In order to create the curved form of the enclosures, the aluminium was pre-heated to a molten state and then forced under pressure through a die tool. The formed extrusion length exits the die and is carefully cooled to maintain the desired geometry created by the die tool and cut to length. This allowed accurate design of the form and wall thickness of the extrusion.

The top and bottom end caps were also manufactured from diecast aluminium and were tensioned by stainless steel rods with the extruded enclosure compressed between them. This produced an immensely strong, self-damped assembly free from undesirable resonant modes.


Crossover Design

The crossovers in both the F1 and Calliope loudspeakers used high-grade electrical components selected for very low loss and high precision. Capacitors were audio grade polypropylene and the inductors were selected for minimum loss and very low distortion, comprising ferrite cores wound with Oxygen Free High-purity Copper (OFHC). Gain matching of drive units is usually achieved using series resistors but this method introduces distortion due to the thermal non linearity. To overcome this deficiency, auto transformers were chosen with the added benefit of tighter control of the filter slope.


“The chequered flag has dropped. TAG McLaren Audio’s F1 AvantGarde loudspeaker wins with 100 points in the very competitive race around the $30,000 mark. What Adrian Newey is in Formula One, now TAG McLaren Audio’s Graham Landick is in loudspeaker design. Summary: “Extraordinary!”
– Audio, Sep 1999

“Just about every aspect of the range-topping TAG McLaren F1 AvantGarde speakers require you to think again, from the shape of the construction to the jaw-dropping price. The F1s thrill with the scale of the music they deliver: from the hugeness and focus of an orchestra to the blast of an electric guitar. These are breathtaking speakers.”
What Hi-Fi? Ultimate Guides, Autumn 2003

“Set-up about right the F1s sound impressive, but getting them ‘dialled in’ just right brings the performance to jaw-dropping, spine tingling, ‘what else have we got to play?’ levels. Quite simply these big and complicated speakers image like nothing else we’ve heard, and offer a directness of communication with the music that eludes many a simpler design. That’s the mark of great engineering.”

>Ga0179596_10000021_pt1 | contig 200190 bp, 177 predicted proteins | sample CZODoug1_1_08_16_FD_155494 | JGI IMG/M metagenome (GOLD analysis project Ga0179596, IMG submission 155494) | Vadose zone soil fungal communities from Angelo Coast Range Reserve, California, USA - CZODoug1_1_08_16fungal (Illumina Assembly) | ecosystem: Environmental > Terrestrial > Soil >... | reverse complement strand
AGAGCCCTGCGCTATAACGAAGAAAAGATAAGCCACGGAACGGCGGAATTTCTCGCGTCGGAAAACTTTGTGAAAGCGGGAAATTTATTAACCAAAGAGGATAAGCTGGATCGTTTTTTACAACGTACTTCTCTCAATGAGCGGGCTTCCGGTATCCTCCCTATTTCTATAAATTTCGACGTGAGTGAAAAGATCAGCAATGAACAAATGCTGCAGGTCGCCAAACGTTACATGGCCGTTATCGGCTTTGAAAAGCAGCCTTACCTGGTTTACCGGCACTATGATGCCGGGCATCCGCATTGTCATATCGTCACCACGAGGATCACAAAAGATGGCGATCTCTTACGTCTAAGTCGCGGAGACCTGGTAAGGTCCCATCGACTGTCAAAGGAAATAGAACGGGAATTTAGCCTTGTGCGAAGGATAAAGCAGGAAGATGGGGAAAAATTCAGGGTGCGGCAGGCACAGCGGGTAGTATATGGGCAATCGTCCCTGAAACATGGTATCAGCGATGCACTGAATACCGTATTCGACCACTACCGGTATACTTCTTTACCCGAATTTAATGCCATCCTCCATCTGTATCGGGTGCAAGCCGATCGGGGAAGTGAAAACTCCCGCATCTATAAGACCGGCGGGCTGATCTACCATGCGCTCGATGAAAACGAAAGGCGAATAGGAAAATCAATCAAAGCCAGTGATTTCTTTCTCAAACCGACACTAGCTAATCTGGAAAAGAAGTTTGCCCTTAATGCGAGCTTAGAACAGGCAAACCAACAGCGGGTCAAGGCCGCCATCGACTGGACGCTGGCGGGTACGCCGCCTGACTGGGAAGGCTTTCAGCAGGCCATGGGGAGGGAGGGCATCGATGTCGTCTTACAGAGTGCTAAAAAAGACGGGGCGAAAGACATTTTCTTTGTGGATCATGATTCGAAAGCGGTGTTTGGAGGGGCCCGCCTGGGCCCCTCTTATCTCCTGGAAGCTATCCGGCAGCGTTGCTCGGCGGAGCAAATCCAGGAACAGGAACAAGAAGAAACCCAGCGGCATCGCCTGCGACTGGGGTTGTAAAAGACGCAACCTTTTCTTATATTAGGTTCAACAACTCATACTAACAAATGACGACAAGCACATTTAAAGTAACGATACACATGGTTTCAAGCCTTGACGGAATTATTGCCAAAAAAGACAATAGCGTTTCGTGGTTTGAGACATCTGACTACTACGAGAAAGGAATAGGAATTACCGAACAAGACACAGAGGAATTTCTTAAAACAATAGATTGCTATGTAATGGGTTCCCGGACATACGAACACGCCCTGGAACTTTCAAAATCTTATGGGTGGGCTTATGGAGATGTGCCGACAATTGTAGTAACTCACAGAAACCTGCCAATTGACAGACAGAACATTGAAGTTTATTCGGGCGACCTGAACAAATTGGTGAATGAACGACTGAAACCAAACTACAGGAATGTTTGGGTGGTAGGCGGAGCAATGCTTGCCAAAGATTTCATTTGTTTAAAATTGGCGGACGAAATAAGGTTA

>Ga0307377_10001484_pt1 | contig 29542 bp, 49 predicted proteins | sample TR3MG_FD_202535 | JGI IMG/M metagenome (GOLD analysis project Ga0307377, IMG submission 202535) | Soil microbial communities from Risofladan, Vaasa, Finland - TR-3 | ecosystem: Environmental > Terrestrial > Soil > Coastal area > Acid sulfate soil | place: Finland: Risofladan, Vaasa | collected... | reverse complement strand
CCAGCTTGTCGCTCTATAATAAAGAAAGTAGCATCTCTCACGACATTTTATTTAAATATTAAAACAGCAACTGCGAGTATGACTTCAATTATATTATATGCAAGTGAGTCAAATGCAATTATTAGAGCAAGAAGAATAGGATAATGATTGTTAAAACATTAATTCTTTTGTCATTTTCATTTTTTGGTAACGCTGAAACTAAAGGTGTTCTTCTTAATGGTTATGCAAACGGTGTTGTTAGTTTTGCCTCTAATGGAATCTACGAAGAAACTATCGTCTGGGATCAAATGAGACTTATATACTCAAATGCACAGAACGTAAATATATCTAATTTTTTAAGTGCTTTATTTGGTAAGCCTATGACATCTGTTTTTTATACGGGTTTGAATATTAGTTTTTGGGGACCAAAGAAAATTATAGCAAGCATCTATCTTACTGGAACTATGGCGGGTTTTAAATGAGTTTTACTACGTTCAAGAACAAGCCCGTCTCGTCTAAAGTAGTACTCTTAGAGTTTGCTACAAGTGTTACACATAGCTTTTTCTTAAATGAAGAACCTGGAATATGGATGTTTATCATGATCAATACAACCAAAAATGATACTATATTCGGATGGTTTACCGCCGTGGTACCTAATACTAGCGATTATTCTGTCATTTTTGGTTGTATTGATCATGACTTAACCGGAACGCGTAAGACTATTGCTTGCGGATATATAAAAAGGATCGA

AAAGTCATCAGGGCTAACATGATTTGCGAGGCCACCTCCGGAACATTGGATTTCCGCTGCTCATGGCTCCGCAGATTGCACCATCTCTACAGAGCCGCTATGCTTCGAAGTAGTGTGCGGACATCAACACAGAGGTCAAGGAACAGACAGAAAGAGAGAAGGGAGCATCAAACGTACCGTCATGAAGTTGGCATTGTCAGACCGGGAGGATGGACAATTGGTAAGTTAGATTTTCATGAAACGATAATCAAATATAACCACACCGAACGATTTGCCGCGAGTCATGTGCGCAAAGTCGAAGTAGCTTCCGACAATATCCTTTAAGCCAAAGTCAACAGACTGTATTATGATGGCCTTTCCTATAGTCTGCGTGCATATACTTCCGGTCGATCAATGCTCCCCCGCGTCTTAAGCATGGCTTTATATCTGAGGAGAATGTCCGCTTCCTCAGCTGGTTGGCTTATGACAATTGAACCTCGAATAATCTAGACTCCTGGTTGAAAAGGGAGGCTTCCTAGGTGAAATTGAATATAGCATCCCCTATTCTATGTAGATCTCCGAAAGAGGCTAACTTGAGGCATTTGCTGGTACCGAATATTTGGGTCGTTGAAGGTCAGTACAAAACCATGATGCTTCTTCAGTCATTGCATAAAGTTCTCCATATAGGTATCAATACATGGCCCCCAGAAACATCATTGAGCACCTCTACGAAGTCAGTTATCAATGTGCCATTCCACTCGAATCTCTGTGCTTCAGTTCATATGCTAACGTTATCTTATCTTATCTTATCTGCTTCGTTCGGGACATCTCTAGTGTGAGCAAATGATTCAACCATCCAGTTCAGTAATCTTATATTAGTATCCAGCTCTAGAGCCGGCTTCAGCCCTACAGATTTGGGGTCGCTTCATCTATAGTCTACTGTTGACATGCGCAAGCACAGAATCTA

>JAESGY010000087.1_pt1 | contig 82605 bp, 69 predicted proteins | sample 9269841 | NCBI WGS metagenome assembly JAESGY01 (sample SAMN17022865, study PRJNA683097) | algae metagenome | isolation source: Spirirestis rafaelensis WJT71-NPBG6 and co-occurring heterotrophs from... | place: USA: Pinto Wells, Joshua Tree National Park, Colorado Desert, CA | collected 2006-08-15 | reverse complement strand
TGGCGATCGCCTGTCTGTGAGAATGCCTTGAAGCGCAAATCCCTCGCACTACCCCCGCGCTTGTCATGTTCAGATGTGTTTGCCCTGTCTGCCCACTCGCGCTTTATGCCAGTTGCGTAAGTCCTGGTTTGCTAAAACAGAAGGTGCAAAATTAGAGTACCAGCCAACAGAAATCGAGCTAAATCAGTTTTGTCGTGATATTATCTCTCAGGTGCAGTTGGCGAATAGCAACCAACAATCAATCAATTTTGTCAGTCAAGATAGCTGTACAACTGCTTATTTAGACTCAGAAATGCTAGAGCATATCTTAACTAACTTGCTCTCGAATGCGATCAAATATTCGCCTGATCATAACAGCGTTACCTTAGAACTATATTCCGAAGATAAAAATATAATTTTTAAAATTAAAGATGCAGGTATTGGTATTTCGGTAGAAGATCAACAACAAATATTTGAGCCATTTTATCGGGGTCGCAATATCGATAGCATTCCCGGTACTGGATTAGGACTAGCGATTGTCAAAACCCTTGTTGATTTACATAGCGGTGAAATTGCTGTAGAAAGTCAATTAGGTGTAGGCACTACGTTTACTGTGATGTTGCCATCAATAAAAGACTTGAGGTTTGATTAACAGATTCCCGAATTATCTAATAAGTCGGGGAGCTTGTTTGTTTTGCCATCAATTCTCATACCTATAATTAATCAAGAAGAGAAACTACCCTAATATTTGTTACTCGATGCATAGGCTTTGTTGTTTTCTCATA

What Hi-Fi?, Oct 2000

“By any standards, these are remarkable loudspeakers: hard-hitting, entirely without coloration and capable of scintillating soundstage images, the F1s just present the music with full force, maintaining an even balance from a whisper of solo woodwind right up to the realistic scale of a symphony orchestra being unleashed.

The TAG McLaren AvantGarde speakers will appeal to those who want their audio system to make a visual statement – the sculptural design ensures that. But really that is entirely secondary to the sound which is as thrilling, as visceral, and as stirring as I have ever heard.

Oh, and they may just be the best loudspeakers in the world.”
Gramophone (Japan), Aug 2000

“The stage was wider than the speaker spread, and a truly three-dimensional imaging drew us ever deeper into the musical experience. We were spoon-fed delicious depth and detail, with none of the harsh ‘edge’ that subliminally fatigues and alienates over time. The ultimate accolade is always that one forgets the equipment and enjoys the music, but we repeatedly found ourselves back in the real world, marvelling at the technological achievement the system represents. Especially the superbly transparent and decorously compact Calliope two-ways. The little Calliopes bass extension was truly impressive. Not overblown and steroid-enhanced, but considerably deeper, tighter, and with more timber-faithful bass fundamental tones than we’ve heard from such a compact enclosure in many a moon.”
– Sound & Image, Oct 2001

TMA Awrds